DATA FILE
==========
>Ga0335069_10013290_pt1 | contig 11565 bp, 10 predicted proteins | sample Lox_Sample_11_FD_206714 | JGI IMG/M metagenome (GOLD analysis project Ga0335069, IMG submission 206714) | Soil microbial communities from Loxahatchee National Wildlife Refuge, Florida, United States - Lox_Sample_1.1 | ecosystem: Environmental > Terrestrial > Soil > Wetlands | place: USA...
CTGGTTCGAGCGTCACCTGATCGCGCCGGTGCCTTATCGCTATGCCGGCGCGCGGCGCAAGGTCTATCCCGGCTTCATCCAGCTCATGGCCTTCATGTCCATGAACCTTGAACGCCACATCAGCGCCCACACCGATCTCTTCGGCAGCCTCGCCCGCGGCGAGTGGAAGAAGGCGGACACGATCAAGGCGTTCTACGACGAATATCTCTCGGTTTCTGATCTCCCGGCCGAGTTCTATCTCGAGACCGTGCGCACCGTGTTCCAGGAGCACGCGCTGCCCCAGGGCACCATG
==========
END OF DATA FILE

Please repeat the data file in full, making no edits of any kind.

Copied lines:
>Ga0335069_10013290_pt1 | contig 11565 bp, 10 predicted proteins | sample Lox_Sample_11_FD_206714 | JGI IMG/M metagenome (GOLD analysis project Ga0335069, IMG submission 206714) | Soil microbial communities from Loxahatchee National Wildlife Refuge, Florida, United States - Lox_Sample_1.1 | ecosystem: Environmental > Terrestrial > Soil > Wetlands | place: USA...
CTGGTTCGAGCGTCACCTGATCGCGCCGGTGCCTTATCGCTATGCCGGCGCGCGGCGCAAGGTCTATCCCGGCTTCATCCAGCTCATGGCCTTCATGTCCATGAACCTTGAACGCCACATCAGCGCCCACACCGATCTCTTCGGCAGCCTCGCCCGCGGCGAGTGGAAGAAGGCGGACACGATCAAGGCGTTCTACGACGAATATCTCTCGGTTTCTGATCTCCCGGCCGAGTTCTATCTCGAGACCGTGCGCACCGTGTTCCAGGAGCACGCGCTGCCCCAGGGCACCATG